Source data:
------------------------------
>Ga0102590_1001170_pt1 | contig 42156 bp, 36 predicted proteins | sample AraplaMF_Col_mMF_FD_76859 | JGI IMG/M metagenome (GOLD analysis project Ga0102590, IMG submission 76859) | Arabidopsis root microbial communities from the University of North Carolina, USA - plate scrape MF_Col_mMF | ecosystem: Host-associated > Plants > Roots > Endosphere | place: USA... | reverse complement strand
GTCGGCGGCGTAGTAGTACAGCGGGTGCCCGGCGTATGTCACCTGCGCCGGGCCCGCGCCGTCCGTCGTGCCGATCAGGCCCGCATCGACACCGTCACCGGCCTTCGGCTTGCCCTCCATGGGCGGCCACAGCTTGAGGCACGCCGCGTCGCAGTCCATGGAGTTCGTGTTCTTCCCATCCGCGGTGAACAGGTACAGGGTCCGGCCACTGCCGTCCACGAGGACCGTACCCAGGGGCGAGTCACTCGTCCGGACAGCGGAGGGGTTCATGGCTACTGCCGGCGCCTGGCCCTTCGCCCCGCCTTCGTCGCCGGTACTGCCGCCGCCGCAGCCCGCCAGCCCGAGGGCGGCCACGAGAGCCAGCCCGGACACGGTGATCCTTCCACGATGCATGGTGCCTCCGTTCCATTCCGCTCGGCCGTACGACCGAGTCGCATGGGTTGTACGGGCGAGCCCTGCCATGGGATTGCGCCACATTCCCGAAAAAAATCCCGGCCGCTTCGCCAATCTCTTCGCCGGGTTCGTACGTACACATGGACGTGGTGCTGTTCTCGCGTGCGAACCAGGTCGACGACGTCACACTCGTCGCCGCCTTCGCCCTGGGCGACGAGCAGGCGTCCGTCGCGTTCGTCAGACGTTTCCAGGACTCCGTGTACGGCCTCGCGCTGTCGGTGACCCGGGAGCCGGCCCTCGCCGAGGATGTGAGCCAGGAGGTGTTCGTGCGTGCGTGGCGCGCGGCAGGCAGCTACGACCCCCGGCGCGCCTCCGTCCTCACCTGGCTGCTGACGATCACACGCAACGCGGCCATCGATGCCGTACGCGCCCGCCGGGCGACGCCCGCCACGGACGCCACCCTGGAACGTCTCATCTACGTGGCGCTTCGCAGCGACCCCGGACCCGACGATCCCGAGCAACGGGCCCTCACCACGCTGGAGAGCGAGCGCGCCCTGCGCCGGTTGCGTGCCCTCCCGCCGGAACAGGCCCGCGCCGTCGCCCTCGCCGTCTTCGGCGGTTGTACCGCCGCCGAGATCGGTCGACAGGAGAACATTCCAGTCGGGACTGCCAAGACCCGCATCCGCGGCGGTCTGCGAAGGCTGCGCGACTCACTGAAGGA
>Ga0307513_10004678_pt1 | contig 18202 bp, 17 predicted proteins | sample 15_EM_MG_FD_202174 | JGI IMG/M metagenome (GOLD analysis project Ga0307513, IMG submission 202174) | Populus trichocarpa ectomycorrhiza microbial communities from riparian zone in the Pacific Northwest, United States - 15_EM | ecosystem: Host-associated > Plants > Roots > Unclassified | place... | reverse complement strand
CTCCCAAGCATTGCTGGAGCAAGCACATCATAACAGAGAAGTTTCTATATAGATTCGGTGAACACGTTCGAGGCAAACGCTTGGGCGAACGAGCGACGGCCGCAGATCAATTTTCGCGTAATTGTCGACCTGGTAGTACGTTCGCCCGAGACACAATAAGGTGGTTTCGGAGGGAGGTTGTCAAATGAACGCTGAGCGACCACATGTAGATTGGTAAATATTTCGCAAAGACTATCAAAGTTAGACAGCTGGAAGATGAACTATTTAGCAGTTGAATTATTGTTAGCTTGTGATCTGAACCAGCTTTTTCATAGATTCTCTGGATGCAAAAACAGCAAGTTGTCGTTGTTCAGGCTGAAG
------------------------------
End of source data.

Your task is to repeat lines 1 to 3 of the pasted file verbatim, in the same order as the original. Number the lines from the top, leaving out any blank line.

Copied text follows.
>Ga0102590_1001170_pt1 | contig 42156 bp, 36 predicted proteins | sample AraplaMF_Col_mMF_FD_76859 | JGI IMG/M metagenome (GOLD analysis project Ga0102590, IMG submission 76859) | Arabidopsis root microbial communities from the University of North Carolina, USA - plate scrape MF_Col_mMF | ecosystem: Host-associated > Plants > Roots > Endosphere | place: USA... | reverse complement strand
GTCGGCGGCGTAGTAGTACAGCGGGTGCCCGGCGTATGTCACCTGCGCCGGGCCCGCGCCGTCCGTCGTGCCGATCAGGCCCGCATCGACACCGTCACCGGCCTTCGGCTTGCCCTCCATGGGCGGCCACAGCTTGAGGCACGCCGCGTCGCAGTCCATGGAGTTCGTGTTCTTCCCATCCGCGGTGAACAGGTACAGGGTCCGGCCACTGCCGTCCACGAGGACCGTACCCAGGGGCGAGTCACTCGTCCGGACAGCGGAGGGGTTCATGGCTACTGCCGGCGCCTGGCCCTTCGCCCCGCCTTCGTCGCCGGTACTGCCGCCGCCGCAGCCCGCCAGCCCGAGGGCGGCCACGAGAGCCAGCCCGGACACGGTGATCCTTCCACGATGCATGGTGCCTCCGTTCCATTCCGCTCGGCCGTACGACCGAGTCGCATGGGTTGTACGGGCGAGCCCTGCCATGGGATTGCGCCACATTCCCGAAAAAAATCCCGGCCGCTTCGCCAATCTCTTCGCCGGGTTCGTACGTACACATGGACGTGGTGCTGTTCTCGCGTGCGAACCAGGTCGACGACGTCACACTCGTCGCCGCCTTCGCCCTGGGCGACGAGCAGGCGTCCGTCGCGTTCGTCAGACGTTTCCAGGACTCCGTGTACGGCCTCGCGCTGTCGGTGACCCGGGAGCCGGCCCTCGCCGAGGATGTGAGCCAGGAGGTGTTCGTGCGTGCGTGGCGCGCGGCAGGCAGCTACGACCCCCGGCGCGCCTCCGTCCTCACCTGGCTGCTGACGATCACACGCAACGCGGCCATCGATGCCGTACGCGCCCGCCGGGCGACGCCCGCCACGGACGCCACCCTGGAACGTCTCATCTACGTGGCGCTTCGCAGCGACCCCGGACCCGACGATCCCGAGCAACGGGCCCTCACCACGCTGGAGAGCGAGCGCGCCCTGCGCCGGTTGCGTGCCCTCCCGCCGGAACAGGCCCGCGCCGTCGCCCTCGCCGTCTTCGGCGGTTGTACCGCCGCCGAGATCGGTCGACAGGAGAACATTCCAGTCGGGACTGCCAAGACCCGCATCCGCGGCGGTCTGCGAAGGCTGCGCGACTCACTGAAGGA
>Ga0307513_10004678_pt1 | contig 18202 bp, 17 predicted proteins | sample 15_EM_MG_FD_202174 | JGI IMG/M metagenome (GOLD analysis project Ga0307513, IMG submission 202174) | Populus trichocarpa ectomycorrhiza microbial communities from riparian zone in the Pacific Northwest, United States - 15_EM | ecosystem: Host-associated > Plants > Roots > Unclassified | place... | reverse complement strand